He is the resurrection and the life, as he procures the privilege. To him we meritoriously owe all the blessings we possess. Are we justified and sanctified? In the Lord we have righteousness and strength. And are we raised from the dead? "Since by man came death, by man came also the resurrection of the dead. As in Adam all die, even so in Christ shall all be made alive. But every man in his own order: Christ the firstfruits; afterward they that are Christ's at his coming." He has redeemed our whole nature; and the body being ransomed, as well as the spirit, by no less a price than his own blood, shall be equally claimed, and renewed, and glorified.
He is the resurrection and the life, as he is the pattern. For we shall rise, not like Adam, but like Him. "The first man is of the earth, earthy; the second man is the Lord from heaven. As is the earthy, such are they also that are earthy; and as is the heavenly, such are they also that are heavenly. And as we have borne the image of the earthy, we shall also bear the image of the heavenly." In his rising from the dead, we see the model of our own resurrection, and the grandeur of our own destiny. We imagine, says Paul, whatever is admirable and splendid in his glorified humanity; and we look for nothing less in ourselves. "We look for the Saviour, the Lord Jesus Christ; who shall change our vile body, that it may be fashioned like unto his glorious body, according to the working whereby he is able even to subdue all things unto himself." At present the body is vile — not as the workmanship of God, but as defiled by sin, as degraded by disease, and especially as the spoil of worms, in the corruption of the grave. What a hinderance, what a burden, what a loathsomeness is the body of this death! But then, by a change the most marvellous, it will have the same excellences as the body of God. "So also is the resurrection of the dead. It is sown in corruption, it is raised in incorruption; it is sown in dishonour, it is raised in glory; it is sown in weakness, it is raised in power; it is sown in a natural body, it is raised in a spiritual body. There is a natural body, and there is a spiritual body."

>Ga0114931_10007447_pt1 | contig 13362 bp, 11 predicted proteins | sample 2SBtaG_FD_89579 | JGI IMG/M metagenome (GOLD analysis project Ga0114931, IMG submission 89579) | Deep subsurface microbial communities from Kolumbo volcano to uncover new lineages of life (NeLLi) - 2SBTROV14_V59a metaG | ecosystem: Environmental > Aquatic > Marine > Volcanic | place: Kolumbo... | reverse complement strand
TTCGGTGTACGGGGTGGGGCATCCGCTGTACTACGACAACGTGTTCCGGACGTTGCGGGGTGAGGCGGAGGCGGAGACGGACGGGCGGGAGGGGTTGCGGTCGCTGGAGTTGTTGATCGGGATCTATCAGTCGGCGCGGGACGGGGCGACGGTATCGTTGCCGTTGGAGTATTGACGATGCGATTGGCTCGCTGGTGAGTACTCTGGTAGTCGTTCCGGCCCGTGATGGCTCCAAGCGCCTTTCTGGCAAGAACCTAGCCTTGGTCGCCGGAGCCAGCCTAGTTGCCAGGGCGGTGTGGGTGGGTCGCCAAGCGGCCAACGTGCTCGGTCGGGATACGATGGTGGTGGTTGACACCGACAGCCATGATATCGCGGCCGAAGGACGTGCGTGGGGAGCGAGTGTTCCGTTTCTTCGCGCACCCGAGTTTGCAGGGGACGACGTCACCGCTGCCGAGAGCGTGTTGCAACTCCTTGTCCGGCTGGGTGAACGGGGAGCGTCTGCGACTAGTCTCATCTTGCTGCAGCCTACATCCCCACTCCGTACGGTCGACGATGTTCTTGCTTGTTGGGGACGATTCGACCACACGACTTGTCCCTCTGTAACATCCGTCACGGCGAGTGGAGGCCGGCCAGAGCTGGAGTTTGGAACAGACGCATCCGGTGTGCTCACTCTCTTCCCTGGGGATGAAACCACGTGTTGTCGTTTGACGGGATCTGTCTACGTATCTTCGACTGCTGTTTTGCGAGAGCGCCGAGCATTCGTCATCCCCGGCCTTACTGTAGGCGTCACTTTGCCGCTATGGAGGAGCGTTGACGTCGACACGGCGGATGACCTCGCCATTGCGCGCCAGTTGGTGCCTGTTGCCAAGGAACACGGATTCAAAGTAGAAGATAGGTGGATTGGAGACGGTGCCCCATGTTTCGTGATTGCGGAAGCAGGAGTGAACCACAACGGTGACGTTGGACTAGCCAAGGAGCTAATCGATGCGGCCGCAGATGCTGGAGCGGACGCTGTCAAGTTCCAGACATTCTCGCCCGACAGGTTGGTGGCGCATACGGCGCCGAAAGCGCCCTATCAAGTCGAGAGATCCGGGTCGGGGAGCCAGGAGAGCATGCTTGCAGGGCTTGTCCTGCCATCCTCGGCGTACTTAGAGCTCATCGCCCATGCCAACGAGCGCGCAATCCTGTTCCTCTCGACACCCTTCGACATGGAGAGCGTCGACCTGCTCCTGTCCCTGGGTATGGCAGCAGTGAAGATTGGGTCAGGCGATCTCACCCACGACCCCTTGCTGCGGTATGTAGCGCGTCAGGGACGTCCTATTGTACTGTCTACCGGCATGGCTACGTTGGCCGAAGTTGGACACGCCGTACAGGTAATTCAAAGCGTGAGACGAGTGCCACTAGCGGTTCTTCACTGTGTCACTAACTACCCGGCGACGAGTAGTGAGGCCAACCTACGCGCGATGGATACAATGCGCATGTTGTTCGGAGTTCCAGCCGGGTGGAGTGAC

He is the resurrection and the life, as he achieves the work. Hence he said to his hearers. "This is the will of him that sent me, that every one which seeth the Son, and believeth on him, may have everlasting life and I will raise him up at the last day." What a power will this require! But nothing is too hard for him. His almighty fiat will, in a moment, in the twinkling of an eye, pervade the depths of the sea, penetrate the recesses of the earth, and gather the remnants of death, and give them organization, and life, and sight, and voice for ever.
Happy they who are the children of the resurrection, and who will be able to welcome the Restorer of all things. "Lo, this is our God, we have waited for him; we will be glad and rejoice in his salvation."
For though, as an event, the resurrection will be universal, as a privilege, it will be limited. Every eye will see him. But how many will wail because of him!
Morning Exercises For Everyday In The Year